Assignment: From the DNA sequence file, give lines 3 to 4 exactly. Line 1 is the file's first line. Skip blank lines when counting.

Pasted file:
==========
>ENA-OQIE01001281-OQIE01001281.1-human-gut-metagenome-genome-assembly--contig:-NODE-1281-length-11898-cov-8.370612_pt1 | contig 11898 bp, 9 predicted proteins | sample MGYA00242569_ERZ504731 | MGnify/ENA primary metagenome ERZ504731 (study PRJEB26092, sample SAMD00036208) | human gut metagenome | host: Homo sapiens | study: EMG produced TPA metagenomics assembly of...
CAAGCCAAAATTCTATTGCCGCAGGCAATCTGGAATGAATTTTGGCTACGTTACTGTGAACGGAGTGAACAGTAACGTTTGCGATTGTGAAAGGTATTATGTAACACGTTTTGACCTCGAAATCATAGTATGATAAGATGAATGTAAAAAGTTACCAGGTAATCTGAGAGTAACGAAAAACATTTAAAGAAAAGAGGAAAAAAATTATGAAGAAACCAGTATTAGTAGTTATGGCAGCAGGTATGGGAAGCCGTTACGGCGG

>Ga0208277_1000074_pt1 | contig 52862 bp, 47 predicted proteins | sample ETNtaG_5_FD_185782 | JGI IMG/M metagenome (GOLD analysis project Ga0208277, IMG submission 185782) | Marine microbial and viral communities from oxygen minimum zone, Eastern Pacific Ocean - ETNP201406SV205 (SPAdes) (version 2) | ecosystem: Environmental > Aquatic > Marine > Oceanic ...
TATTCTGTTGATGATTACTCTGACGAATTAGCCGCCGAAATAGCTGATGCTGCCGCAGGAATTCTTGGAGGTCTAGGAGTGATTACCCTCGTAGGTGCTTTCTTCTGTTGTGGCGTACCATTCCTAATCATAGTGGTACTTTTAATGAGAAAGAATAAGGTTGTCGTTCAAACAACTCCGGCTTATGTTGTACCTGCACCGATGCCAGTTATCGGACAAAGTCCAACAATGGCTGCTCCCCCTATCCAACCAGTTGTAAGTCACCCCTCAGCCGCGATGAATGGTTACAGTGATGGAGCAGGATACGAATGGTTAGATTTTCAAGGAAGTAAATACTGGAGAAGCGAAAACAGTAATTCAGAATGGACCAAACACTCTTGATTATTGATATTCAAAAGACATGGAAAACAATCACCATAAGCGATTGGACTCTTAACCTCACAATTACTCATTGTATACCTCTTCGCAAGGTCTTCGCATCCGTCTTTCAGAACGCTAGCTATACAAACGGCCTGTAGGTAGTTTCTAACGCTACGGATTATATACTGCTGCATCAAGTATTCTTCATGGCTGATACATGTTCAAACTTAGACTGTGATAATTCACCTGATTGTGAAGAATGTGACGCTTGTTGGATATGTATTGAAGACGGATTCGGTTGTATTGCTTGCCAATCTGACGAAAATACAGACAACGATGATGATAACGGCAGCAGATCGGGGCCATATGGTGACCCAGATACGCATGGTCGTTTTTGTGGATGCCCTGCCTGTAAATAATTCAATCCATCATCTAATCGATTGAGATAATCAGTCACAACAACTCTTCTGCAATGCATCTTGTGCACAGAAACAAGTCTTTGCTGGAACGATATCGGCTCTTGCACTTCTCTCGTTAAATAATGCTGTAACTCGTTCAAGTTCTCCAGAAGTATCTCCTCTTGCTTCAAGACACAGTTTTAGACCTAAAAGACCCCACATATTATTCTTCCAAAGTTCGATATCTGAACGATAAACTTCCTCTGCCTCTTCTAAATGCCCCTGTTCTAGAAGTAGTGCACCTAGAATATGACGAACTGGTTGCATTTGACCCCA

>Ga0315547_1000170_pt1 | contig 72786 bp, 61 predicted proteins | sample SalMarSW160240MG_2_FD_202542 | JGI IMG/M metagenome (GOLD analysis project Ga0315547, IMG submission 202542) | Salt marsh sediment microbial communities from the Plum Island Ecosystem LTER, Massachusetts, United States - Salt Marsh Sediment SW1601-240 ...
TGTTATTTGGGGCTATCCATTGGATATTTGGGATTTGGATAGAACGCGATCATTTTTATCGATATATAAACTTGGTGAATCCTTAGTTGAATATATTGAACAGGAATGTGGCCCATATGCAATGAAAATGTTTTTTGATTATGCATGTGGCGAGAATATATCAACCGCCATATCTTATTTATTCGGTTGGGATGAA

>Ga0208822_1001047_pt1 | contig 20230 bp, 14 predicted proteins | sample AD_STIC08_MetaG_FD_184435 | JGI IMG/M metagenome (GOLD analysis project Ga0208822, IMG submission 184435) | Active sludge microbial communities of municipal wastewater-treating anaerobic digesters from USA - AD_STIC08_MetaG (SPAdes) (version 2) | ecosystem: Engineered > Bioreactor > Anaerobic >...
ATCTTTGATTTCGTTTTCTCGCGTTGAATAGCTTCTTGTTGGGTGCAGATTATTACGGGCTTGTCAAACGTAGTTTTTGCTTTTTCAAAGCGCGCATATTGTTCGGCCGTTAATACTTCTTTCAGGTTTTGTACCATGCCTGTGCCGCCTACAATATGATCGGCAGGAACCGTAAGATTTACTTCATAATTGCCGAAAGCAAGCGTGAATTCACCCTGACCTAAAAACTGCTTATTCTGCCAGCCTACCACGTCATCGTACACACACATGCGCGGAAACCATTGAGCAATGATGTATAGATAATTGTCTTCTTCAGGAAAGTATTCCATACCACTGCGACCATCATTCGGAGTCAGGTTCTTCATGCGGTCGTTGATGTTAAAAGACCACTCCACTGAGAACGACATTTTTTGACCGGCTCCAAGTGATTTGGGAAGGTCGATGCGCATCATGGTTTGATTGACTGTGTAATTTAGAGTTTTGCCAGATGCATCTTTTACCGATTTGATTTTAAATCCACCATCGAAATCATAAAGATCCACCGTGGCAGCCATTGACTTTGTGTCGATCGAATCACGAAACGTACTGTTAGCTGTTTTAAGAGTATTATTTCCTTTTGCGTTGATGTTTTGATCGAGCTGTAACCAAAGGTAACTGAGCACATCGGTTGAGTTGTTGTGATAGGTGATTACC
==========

>Ga0208277_1000074_pt1 | contig 52862 bp, 47 predicted proteins | sample ETNtaG_5_FD_185782 | JGI IMG/M metagenome (GOLD analysis project Ga0208277, IMG submission 185782) | Marine microbial and viral communities from oxygen minimum zone, Eastern Pacific Ocean - ETNP201406SV205 (SPAdes) (version 2) | ecosystem: Environmental > Aquatic > Marine > Oceanic ...
TATTCTGTTGATGATTACTCTGACGAATTAGCCGCCGAAATAGCTGATGCTGCCGCAGGAATTCTTGGAGGTCTAGGAGTGATTACCCTCGTAGGTGCTTTCTTCTGTTGTGGCGTACCATTCCTAATCATAGTGGTACTTTTAATGAGAAAGAATAAGGTTGTCGTTCAAACAACTCCGGCTTATGTTGTACCTGCACCGATGCCAGTTATCGGACAAAGTCCAACAATGGCTGCTCCCCCTATCCAACCAGTTGTAAGTCACCCCTCAGCCGCGATGAATGGTTACAGTGATGGAGCAGGATACGAATGGTTAGATTTTCAAGGAAGTAAATACTGGAGAAGCGAAAACAGTAATTCAGAATGGACCAAACACTCTTGATTATTGATATTCAAAAGACATGGAAAACAATCACCATAAGCGATTGGACTCTTAACCTCACAATTACTCATTGTATACCTCTTCGCAAGGTCTTCGCATCCGTCTTTCAGAACGCTAGCTATACAAACGGCCTGTAGGTAGTTTCTAACGCTACGGATTATATACTGCTGCATCAAGTATTCTTCATGGCTGATACATGTTCAAACTTAGACTGTGATAATTCACCTGATTGTGAAGAATGTGACGCTTGTTGGATATGTATTGAAGACGGATTCGGTTGTATTGCTTGCCAATCTGACGAAAATACAGACAACGATGATGATAACGGCAGCAGATCGGGGCCATATGGTGACCCAGATACGCATGGTCGTTTTTGTGGATGCCCTGCCTGTAAATAATTCAATCCATCATCTAATCGATTGAGATAATCAGTCACAACAACTCTTCTGCAATGCATCTTGTGCACAGAAACAAGTCTTTGCTGGAACGATATCGGCTCTTGCACTTCTCTCGTTAAATAATGCTGTAACTCGTTCAAGTTCTCCAGAAGTATCTCCTCTTGCTTCAAGACACAGTTTTAGACCTAAAAGACCCCACATATTATTCTTCCAAAGTTCGATATCTGAACGATAAACTTCCTCTGCCTCTTCTAAATGCCCCTGTTCTAGAAGTAGTGCACCTAGAATATGACGAACTGGTTGCATTTGACCCCA